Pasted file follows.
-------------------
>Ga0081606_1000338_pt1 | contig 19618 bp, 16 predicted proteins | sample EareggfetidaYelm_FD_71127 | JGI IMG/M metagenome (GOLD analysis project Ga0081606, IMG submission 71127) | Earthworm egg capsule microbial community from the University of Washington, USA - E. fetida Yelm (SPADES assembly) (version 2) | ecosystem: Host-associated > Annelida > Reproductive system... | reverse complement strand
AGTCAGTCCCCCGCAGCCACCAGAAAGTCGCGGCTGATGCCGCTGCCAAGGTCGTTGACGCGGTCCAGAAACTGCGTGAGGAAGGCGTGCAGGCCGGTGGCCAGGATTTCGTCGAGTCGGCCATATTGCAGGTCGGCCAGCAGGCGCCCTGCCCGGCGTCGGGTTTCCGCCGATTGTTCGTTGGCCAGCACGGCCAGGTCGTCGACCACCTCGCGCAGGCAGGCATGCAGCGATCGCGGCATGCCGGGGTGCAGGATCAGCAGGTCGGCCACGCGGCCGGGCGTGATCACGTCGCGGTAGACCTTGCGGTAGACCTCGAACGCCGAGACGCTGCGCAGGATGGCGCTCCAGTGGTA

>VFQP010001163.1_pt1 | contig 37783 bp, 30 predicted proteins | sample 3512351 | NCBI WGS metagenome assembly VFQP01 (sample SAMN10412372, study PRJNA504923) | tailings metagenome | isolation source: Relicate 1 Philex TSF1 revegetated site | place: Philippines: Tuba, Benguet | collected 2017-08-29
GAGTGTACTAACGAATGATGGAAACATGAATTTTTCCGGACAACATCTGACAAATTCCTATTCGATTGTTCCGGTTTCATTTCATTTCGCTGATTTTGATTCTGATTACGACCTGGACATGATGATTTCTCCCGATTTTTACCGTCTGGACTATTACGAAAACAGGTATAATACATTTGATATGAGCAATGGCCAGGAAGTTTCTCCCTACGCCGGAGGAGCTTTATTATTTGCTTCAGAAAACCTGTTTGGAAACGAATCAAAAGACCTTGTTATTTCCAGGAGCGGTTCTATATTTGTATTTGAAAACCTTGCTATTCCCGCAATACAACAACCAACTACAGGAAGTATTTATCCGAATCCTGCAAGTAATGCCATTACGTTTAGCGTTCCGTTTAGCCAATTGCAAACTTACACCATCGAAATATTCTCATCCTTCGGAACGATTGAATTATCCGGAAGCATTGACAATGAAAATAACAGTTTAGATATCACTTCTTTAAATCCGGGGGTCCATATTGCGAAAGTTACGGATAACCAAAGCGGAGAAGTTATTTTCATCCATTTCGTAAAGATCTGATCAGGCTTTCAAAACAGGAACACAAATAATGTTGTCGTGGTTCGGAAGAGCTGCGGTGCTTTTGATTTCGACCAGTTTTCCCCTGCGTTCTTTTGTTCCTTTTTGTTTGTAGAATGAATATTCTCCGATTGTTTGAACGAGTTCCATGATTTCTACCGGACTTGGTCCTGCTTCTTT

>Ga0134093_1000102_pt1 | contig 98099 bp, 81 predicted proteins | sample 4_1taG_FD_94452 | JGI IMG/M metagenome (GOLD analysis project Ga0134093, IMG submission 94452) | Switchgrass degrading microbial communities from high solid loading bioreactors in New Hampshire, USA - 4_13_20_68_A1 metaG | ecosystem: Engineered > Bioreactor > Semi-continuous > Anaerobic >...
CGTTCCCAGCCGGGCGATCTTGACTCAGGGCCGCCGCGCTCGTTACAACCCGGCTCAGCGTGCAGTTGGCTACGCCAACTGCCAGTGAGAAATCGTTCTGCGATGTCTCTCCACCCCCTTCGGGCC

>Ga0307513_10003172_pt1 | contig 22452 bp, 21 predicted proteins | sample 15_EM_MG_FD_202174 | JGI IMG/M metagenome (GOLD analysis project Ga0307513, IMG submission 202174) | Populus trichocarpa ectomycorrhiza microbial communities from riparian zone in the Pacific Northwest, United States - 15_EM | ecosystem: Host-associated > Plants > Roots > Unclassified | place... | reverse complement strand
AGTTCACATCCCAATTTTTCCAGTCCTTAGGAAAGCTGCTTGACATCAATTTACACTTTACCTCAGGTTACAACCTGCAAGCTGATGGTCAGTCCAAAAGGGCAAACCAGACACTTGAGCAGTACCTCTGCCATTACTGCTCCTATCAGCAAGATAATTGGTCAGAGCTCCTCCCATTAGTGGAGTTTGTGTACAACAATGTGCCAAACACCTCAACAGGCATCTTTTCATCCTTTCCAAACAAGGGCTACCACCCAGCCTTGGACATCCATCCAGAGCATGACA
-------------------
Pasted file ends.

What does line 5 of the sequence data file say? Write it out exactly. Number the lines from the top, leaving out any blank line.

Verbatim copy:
>Ga0134093_1000102_pt1 | contig 98099 bp, 81 predicted proteins | sample 4_1taG_FD_94452 | JGI IMG/M metagenome (GOLD analysis project Ga0134093, IMG submission 94452) | Switchgrass degrading microbial communities from high solid loading bioreactors in New Hampshire, USA - 4_13_20_68_A1 metaG | ecosystem: Engineered > Bioreactor > Semi-continuous > Anaerobic >...